One of the things said during the keynote was that trying to come up with a complete replacement for Win32 in WinRT was too much for a single release, so the initial focus was on Metro. Which is why I think it's to be seen as the start of a clear shift in direction away from all the legacy tools whether they be WPF, Silverlight or Win32 itself.
As a rule of thumb, APIs that are documented on MSDN will continue to work as documented for at least 5 full years after they become marked as "obsolete do not use", and core APIs used by everyone won't change for at least 10 years afterwards.
The simple reason for this is backwards compatibility of programs and of source code. If Microsoft said "LoadLibrary" is now obsolete - all you guys using "LoadLibrary" now need to call "LoadWinRTLibrary" then every piece of software currently running on Windows would need to be recompiled, retested and reshipped to customers (massive expense to developers) and for all the programs that didn't (e.g. old games, old versions of software and software where the maker went bust or got bored and moved to do other things) would need to be shimmed by Microsoft, at massive expense to Microsoft.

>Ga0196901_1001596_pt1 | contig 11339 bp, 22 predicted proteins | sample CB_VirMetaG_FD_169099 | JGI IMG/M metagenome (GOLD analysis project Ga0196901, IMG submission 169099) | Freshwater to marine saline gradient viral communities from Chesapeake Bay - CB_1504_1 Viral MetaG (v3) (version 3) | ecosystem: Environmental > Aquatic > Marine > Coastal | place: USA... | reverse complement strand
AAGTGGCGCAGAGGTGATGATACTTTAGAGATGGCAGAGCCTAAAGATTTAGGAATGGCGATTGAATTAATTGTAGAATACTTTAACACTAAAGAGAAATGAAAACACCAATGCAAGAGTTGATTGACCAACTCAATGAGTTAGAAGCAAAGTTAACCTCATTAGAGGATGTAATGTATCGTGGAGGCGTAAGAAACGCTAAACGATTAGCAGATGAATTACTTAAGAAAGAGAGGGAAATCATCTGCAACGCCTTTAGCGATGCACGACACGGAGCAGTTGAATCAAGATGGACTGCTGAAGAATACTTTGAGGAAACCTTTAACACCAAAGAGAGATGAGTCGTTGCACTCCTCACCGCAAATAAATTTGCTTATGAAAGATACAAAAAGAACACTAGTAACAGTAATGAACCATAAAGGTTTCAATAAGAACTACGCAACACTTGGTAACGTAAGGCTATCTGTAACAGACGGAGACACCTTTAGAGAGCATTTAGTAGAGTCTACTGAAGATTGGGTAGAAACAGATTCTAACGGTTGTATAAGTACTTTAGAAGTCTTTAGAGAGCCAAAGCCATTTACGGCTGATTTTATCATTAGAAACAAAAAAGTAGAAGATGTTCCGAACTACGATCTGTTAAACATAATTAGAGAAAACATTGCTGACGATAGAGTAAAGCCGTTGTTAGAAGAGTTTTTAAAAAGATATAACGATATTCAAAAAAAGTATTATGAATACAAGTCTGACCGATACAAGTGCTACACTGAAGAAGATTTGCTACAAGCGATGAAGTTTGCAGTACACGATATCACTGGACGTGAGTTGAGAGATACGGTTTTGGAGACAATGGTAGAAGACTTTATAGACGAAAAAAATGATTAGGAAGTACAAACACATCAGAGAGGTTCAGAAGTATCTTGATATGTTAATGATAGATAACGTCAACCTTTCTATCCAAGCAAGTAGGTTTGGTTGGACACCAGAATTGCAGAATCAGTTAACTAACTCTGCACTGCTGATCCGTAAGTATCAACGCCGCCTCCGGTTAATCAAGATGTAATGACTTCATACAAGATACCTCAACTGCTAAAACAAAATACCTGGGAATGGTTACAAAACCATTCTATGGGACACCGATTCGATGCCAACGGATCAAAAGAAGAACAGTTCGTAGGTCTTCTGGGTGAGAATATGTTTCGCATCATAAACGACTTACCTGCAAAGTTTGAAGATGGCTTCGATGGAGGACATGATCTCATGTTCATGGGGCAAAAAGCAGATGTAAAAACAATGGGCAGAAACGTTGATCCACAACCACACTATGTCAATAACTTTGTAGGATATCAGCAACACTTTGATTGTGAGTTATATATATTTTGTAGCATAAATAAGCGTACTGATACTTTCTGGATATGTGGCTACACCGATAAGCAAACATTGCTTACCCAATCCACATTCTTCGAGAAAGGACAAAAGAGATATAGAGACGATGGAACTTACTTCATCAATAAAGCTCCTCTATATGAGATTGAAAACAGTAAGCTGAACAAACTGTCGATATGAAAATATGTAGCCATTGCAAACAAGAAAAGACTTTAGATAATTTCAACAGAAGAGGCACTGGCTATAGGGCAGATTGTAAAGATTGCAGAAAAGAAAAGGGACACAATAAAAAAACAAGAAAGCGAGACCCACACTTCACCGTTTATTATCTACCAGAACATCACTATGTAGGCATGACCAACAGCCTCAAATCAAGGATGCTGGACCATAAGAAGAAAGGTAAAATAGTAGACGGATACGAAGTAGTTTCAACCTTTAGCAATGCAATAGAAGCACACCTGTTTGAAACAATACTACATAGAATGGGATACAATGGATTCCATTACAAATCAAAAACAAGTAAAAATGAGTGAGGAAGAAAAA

What normally happens is that new APIs are formed and one calls the other (usually the old calling the new, but sometimes both calling a new intermediary). That way LoadLibraryA, LoadLibraryW, LoadLibraryExA and LoadLibraryExW all work as expected, but the functionality is all contained in LdrLoadDll and NtMapViewOfSection, even though nobody outside of Microsoft ever calls those functions directly.
In summary, Win32 will still be functionally equivalent to today's Win32 in 2020, with WinRT becoming the standard over the next decade, rather than becoming mandatory in the next release.